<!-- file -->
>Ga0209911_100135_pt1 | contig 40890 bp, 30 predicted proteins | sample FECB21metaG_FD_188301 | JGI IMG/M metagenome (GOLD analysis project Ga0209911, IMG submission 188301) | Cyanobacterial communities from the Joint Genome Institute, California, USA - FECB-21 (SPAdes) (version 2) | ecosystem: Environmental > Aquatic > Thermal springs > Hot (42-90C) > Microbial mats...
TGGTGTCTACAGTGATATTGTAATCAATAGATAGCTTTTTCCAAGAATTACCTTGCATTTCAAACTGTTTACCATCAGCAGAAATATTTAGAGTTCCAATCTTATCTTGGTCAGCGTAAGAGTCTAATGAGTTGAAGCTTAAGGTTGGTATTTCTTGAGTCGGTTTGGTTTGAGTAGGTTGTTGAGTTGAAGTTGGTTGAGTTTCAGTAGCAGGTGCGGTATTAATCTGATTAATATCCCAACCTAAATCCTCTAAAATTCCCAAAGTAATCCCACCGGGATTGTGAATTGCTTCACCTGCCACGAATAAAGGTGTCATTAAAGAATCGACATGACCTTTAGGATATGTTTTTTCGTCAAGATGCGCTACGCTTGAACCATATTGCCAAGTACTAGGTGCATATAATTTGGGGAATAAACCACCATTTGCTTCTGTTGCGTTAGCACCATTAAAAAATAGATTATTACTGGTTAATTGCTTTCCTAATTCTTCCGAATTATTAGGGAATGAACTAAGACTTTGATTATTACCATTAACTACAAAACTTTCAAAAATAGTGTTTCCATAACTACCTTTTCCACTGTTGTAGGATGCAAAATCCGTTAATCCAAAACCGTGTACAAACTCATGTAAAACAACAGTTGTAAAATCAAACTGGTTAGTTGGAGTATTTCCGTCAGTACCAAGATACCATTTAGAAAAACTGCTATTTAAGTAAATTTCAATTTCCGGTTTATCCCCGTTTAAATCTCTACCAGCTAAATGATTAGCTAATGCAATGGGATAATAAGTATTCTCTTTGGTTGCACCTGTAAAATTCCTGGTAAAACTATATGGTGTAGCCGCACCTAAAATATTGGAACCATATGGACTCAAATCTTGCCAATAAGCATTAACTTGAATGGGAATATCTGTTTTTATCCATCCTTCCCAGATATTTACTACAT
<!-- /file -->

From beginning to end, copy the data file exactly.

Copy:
>Ga0209911_100135_pt1 | contig 40890 bp, 30 predicted proteins | sample FECB21metaG_FD_188301 | JGI IMG/M metagenome (GOLD analysis project Ga0209911, IMG submission 188301) | Cyanobacterial communities from the Joint Genome Institute, California, USA - FECB-21 (SPAdes) (version 2) | ecosystem: Environmental > Aquatic > Thermal springs > Hot (42-90C) > Microbial mats...
TGGTGTCTACAGTGATATTGTAATCAATAGATAGCTTTTTCCAAGAATTACCTTGCATTTCAAACTGTTTACCATCAGCAGAAATATTTAGAGTTCCAATCTTATCTTGGTCAGCGTAAGAGTCTAATGAGTTGAAGCTTAAGGTTGGTATTTCTTGAGTCGGTTTGGTTTGAGTAGGTTGTTGAGTTGAAGTTGGTTGAGTTTCAGTAGCAGGTGCGGTATTAATCTGATTAATATCCCAACCTAAATCCTCTAAAATTCCCAAAGTAATCCCACCGGGATTGTGAATTGCTTCACCTGCCACGAATAAAGGTGTCATTAAAGAATCGACATGACCTTTAGGATATGTTTTTTCGTCAAGATGCGCTACGCTTGAACCATATTGCCAAGTACTAGGTGCATATAATTTGGGGAATAAACCACCATTTGCTTCTGTTGCGTTAGCACCATTAAAAAATAGATTATTACTGGTTAATTGCTTTCCTAATTCTTCCGAATTATTAGGGAATGAACTAAGACTTTGATTATTACCATTAACTACAAAACTTTCAAAAATAGTGTTTCCATAACTACCTTTTCCACTGTTGTAGGATGCAAAATCCGTTAATCCAAAACCGTGTACAAACTCATGTAAAACAACAGTTGTAAAATCAAACTGGTTAGTTGGAGTATTTCCGTCAGTACCAAGATACCATTTAGAAAAACTGCTATTTAAGTAAATTTCAATTTCCGGTTTATCCCCGTTTAAATCTCTACCAGCTAAATGATTAGCTAATGCAATGGGATAATAAGTATTCTCTTTGGTTGCACCTGTAAAATTCCTGGTAAAACTATATGGTGTAGCCGCACCTAAAATATTGGAACCATATGGACTCAAATCTTGCCAATAAGCATTAACTTGAATGGGAATATCTGTTTTTATCCATCCTTCCCAGATATTTACTACAT